Winthrop opened up a 23-4 lead on Asheville Monday afternoon, a 12-minute stretch in which the visiting Bulldogs looked rudderless.
Eight of the 11 Asheville players that contribute are freshmen, and that was evident as the Bulldogs missed their first 11 shots during a 66-45 loss to the Eagles (13-6, 5-1 Big South). There wasn’t a veteran guard to rally the Asheville team during a timeout huddle, like Winthrop has.
“It’s so hard to win at this level and guys just don’t know the level of preparation that goes into it, and the scouting, and how ‘on it’ you have to be,” said Winthrop senior guard Nych Smith, who led his team with 15 points. “To have a large group of guys that have been through that year in, year out, it’s just a whole different savvy when you’re playing a team full of freshmen.”
According to KenPom.com, the Bulldogs average 0.39 years of college basketball experience per player, the lowest in Division I. (Winthrop is 52nd out of 353 teams, at 2.11 years.) Of the available playing time in the Winthrop-Asheville game Monday, Bulldog freshmen played 190 of their team’s 200 minutes.
Sign Up and Save
Get six months of free digital access to The Herald
Losing six All-Big South-caliber players in as many years is a major source of Asheville’s inexperience.
“The transfers are why we are young,” said Bulldogs coach Mike Morrell. “That’s not an excuse, just the sheer fact of the matter.”
Keith Hornsby transferred to LSU in 2013. Andrew Rowsey left for Marquette in 2015. Dwayne Sutton and Dylan Smith led the Bulldogs to the NCAA Tournament as freshmen in 2016, Sutton earning Big South Conference tournament MVP honors. Not long after the season ended, Sutton transferred to Louisville and Smith departed for Arizona.
And after former coach Nick McDevitt took the head job at Middle Tennessee State this past offseason, Asheville’s two best returning players, MaCio Teague and Jonathan Baehre, plus two other players, followed McDevitt out the door. Teague signed with Baylor, while Baehre will play at Clemson.
In some ways, it’s a credit to McDevitt’s talent evaluating. But the result is a Bulldogs team that is 2-18 (0-6 Big South), and the last remaining Division I team without a win against Division I competition.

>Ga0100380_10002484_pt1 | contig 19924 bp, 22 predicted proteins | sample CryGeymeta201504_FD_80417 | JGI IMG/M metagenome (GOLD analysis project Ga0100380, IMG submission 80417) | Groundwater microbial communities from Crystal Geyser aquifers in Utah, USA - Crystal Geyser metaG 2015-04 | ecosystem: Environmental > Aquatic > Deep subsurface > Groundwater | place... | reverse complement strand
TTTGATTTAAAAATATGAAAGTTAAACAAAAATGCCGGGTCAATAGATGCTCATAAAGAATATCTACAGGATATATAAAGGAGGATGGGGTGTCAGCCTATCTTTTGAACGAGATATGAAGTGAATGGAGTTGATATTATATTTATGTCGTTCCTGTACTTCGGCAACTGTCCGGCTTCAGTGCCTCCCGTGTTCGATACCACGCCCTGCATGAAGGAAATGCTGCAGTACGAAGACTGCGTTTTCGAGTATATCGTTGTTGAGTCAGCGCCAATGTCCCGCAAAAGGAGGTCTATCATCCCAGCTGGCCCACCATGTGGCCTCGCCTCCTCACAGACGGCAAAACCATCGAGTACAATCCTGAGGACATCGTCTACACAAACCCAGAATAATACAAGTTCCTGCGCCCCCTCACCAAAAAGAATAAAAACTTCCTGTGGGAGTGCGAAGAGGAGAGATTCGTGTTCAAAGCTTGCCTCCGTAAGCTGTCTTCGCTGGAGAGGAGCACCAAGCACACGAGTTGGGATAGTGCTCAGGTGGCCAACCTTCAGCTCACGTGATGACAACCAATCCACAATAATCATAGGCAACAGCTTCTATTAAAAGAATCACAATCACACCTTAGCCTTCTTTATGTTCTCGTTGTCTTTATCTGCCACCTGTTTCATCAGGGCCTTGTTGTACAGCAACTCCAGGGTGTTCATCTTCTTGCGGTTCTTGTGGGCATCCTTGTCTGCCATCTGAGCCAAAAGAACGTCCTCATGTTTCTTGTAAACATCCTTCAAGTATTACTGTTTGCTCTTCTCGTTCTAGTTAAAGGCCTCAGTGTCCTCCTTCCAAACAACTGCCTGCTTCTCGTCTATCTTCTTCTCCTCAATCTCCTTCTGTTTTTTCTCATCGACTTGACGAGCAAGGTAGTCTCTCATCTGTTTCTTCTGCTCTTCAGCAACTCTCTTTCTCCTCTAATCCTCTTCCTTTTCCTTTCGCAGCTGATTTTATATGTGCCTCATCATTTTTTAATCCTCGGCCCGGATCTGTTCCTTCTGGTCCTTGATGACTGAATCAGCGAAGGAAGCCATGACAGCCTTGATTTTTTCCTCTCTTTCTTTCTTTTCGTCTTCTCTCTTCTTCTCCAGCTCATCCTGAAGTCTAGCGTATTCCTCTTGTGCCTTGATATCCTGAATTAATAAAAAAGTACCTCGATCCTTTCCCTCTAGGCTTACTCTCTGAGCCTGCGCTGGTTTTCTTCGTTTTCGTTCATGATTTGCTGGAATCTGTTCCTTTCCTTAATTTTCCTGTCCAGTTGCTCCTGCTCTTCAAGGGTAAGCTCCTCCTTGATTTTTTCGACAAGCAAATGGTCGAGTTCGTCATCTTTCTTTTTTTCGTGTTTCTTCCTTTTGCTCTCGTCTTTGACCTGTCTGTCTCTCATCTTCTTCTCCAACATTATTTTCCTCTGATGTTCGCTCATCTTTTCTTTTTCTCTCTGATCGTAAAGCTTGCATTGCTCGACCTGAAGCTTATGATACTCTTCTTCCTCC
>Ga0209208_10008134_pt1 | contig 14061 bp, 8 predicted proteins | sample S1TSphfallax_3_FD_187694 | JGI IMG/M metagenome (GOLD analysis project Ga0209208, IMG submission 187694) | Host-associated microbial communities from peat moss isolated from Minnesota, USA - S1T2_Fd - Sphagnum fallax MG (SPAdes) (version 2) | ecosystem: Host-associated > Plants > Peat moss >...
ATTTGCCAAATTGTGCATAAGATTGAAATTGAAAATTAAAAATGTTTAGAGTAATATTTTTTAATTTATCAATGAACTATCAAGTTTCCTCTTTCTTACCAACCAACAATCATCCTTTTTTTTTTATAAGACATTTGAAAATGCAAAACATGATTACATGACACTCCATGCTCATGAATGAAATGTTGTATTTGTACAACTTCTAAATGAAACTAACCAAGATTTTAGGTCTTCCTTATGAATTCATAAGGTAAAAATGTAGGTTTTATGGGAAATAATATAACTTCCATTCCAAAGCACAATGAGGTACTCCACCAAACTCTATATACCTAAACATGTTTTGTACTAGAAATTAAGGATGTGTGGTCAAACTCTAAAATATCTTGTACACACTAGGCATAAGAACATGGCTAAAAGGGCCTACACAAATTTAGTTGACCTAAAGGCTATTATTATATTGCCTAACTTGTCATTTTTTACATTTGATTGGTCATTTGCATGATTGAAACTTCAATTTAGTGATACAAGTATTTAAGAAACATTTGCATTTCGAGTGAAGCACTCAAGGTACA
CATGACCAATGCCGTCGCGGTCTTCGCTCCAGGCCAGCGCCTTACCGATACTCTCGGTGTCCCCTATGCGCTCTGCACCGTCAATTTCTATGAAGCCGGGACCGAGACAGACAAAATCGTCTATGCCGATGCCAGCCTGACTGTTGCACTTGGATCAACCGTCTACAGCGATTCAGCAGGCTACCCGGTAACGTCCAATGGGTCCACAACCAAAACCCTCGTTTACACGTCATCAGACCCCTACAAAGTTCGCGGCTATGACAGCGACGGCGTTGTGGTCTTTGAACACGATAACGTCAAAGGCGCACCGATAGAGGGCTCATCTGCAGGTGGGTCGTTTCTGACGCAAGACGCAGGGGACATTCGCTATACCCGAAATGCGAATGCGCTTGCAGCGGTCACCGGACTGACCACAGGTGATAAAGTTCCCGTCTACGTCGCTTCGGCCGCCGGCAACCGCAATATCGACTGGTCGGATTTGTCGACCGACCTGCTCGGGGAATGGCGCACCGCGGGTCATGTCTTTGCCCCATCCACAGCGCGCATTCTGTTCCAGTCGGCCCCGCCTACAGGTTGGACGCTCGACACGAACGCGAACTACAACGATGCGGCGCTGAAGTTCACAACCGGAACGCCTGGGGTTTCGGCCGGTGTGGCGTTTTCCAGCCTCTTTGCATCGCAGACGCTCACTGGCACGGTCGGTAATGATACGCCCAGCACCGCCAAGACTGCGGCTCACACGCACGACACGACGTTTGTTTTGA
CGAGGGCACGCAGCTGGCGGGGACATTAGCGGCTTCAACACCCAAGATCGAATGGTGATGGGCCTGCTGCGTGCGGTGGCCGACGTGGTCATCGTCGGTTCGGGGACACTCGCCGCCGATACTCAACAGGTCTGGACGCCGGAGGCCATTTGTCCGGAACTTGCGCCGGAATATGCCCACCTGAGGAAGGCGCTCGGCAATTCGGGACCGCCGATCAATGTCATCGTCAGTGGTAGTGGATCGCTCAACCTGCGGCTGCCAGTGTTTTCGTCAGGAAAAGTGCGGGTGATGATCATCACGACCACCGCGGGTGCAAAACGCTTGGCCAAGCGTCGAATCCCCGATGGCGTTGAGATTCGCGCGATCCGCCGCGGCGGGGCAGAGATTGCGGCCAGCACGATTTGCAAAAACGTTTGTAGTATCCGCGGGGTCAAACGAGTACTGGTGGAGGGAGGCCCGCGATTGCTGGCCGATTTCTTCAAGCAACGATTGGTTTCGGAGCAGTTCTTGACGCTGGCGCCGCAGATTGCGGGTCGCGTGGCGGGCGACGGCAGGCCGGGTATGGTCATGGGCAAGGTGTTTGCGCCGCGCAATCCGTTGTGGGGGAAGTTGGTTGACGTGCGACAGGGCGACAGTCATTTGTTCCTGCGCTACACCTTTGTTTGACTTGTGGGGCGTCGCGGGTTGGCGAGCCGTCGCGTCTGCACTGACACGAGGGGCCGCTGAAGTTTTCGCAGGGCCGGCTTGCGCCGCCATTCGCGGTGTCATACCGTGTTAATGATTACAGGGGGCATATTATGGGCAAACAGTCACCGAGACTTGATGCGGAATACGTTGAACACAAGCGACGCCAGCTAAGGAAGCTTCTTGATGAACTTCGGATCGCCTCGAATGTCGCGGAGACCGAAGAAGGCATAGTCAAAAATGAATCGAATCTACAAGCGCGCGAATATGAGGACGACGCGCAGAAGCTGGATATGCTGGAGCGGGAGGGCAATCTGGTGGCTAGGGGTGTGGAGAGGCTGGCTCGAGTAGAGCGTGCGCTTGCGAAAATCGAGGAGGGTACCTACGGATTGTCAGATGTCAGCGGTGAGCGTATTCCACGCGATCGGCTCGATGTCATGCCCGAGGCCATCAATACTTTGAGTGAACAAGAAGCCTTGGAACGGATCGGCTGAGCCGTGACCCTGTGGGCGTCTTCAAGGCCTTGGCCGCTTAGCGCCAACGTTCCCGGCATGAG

Perhaps fittingly, Asheville has a rookie head coach, too. Morrell came from Texas where he was usually on the receiving end of transfers like the ones that ravaged Asheville in recent years. He decided against pursuing transfers or junior college players, and opted instead for a complete rebuild.
“We decided to go with freshmen, knowing there would be a huge learning curve,” he said.
During the same years as Asheville’s talent exodus, Winthrop had just one major contributor transfer to a Power 5 school, 6-foot-8 shot-blocker Duby Okeke. He left after the 2017 season to play his final year of college eligibility at Nebraska. It’s not a stretch to suggest that Winthrop could have gone back to the NCAA Tournament last season if it had an interior presence and rim protector like Okeke.
But transfers are a part of modern college basketball and Winthrop has otherwise been fortunate.
Talented Aussie Xavier Cooks could have left Winthrop when Kelsey nearly took the UMass job in 2017. But the school and coaching staff had made a positive-enough impression on Cooks that he decided to finish his career in Rock Hill.
“I’m really big on loyalty and the coaches were so good to me that I couldn’t ever let them down,” he told The Herald last summer.
“Our mentality is to coach them like high-major players, and treat them like high-major players everyday,” said Kelsey. We love them.”
Winthrop has five seniors, including two of its most important players, Smith and Bjorn Broman. Smith had 11 of his 15 points against Asheville during the first half, and Broman added 12. Broman played in his 100th career game Monday, and hit his 200th career 3-pointer.
Veteran savvy helped the Eagles cope with Asheville’s zone defense, which slowed Winthrop’s typical sports car pace. Winthrop didn’t have its best shooting day, but grew a huge early lead thanks to a stingy defensive effort. It was nearly 12 minutes into the game when the visitors made their second field goal.
“I was wondering if we were ever gonna score there, for a bit,” said Morrell.
Winthrop had some offensive lulls in the latter stages of each half. Asheville played a zone that stretched beyond the 3-point line at times and made the normally speedy Eagles think carefully about how to attack. But Winthrop’s defense consistently smothered the Bulldogs, holding them to 31 percent shooting
Experience kept Winthrop’s defensive levels up even when it wasn’t scoring, and also helped the Eagles burst out of the starting gate, despite playing a game just two days earlier. Asheville also played Saturday, but didn’t have the same level of readiness.
“Guys know soon as the last one is over we have to turn the page, especially with the one-day prep,” said Smith. “It’s on us seniors to make sure guys are locked in.”